Ofcom has today put forward proposals for the automatic dishing out of compensation to landline and broadband customers who suffer from quality of service issues such as missed appointments and delays in installs and repairs. Rather than have to undertake a potentially lengthy and difficult claims process, telecoms customers could instead expect an automatic compensation payment in cash, or more likely as a credit on their bill, suggests Ofcom.
In a strategic review of digital communications Ofcom previously identified automatic compensation payments as a key measure to improve quality of service. Put into bullet point form, Ofcom wants automatic compensation payments to be triggered whenever:
- Your landline or broadband is not fixed quickly enough after it has stopped working; or
- Your new landline or broadband service is not up and running on the day promised; or
- An engineer doesn't arrive for an appointment as scheduled.
With these proposals enacted Ofcom estimates that 2.6 million people will share £185 million in extra compensation to be paid out each year. The suggested auto payment amounts are shown in the table below.
Ofcom notes that most people are generally satisfied with their phone and broadband service. However, it thinks that financial penalties piling up for poor quality of service will help motivate providers into fixing problems in a timelier manner. Ofcom estimates that each year:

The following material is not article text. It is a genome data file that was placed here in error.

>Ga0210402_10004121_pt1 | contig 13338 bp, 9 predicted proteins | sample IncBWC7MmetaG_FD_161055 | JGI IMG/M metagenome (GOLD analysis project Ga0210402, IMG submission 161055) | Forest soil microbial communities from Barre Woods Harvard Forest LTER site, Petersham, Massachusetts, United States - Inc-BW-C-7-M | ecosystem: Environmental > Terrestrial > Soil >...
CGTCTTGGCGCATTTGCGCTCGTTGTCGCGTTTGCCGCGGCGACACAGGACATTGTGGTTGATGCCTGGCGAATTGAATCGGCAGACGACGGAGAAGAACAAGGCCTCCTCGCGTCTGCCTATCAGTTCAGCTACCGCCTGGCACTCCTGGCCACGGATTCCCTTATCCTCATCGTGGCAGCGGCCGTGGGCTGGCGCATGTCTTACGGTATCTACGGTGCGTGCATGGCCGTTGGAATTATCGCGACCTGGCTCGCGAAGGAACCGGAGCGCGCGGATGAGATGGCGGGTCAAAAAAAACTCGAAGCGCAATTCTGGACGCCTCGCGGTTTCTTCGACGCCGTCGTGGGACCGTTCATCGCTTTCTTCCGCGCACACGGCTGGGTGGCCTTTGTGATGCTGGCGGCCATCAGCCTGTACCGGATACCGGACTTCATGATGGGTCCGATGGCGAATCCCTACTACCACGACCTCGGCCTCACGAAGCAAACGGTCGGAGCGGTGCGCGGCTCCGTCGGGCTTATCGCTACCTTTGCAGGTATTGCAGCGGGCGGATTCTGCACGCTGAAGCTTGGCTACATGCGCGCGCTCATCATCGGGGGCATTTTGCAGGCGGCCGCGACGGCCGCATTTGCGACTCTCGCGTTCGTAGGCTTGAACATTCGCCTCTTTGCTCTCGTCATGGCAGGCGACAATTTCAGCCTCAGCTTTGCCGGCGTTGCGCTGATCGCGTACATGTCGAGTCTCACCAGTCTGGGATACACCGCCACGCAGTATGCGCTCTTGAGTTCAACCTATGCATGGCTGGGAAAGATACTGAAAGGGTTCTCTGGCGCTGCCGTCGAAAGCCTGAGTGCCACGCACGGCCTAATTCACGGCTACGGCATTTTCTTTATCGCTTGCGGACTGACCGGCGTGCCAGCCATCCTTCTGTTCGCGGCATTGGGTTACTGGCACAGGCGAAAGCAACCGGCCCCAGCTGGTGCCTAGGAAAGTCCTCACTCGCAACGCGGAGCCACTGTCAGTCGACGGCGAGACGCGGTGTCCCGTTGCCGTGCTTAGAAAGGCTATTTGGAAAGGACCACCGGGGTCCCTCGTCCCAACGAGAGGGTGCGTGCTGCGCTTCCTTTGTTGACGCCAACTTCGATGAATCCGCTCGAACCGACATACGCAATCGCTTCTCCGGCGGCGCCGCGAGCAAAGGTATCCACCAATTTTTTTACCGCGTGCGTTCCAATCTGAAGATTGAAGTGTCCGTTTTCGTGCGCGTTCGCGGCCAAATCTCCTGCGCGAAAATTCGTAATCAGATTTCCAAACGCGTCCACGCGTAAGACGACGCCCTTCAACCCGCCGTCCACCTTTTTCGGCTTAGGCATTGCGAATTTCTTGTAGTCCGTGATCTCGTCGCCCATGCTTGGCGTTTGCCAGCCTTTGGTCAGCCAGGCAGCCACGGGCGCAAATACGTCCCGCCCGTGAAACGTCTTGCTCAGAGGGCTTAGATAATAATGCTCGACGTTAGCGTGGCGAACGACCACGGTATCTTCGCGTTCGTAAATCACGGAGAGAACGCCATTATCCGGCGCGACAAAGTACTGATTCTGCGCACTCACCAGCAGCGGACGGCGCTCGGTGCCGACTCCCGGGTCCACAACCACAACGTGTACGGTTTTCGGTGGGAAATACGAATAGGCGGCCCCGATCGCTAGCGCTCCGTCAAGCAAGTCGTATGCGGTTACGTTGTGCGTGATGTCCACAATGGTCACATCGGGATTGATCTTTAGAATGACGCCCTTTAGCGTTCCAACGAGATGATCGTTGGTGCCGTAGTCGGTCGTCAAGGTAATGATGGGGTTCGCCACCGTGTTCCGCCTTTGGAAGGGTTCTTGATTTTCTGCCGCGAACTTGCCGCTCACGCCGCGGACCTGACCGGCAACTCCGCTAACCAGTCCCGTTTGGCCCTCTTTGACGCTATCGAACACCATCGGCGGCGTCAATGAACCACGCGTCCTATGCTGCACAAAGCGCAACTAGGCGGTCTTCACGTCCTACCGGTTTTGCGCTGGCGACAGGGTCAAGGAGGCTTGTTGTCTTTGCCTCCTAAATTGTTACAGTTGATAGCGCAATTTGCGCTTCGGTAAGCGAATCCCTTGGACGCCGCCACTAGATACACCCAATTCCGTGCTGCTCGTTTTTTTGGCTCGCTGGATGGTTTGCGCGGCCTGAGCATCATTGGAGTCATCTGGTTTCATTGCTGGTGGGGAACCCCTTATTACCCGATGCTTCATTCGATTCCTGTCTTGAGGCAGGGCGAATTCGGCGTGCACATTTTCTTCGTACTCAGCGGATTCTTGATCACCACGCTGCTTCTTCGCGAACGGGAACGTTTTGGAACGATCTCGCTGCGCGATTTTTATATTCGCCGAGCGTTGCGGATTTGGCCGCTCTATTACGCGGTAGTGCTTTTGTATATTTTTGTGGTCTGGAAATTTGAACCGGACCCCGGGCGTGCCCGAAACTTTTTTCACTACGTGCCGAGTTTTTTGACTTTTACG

- There are 5.7 million cases of consumers experiencing a loss of their landline or broadband service;
- Engineers failed to turn up for around 250,000 appointments; and
- Around one in eight landline and broadband installations were delayed (12 per cent), affecting more than 1.3 million people.
At the current time it is estimated that on 15 per cent of those suffering from any of the above quality of service issues receive compensation payments.
Ofcom's proposals are open to consultation until 5th June this year. Already BT, Sky and Virgin Media have jointly put forward a draft proposal to introduce automatic compensation through a draft voluntary industry code of practice. However, at this stage, Ofcom does not consider that the voluntary proposal sufficiently meets its concerns, when quality of service falls short.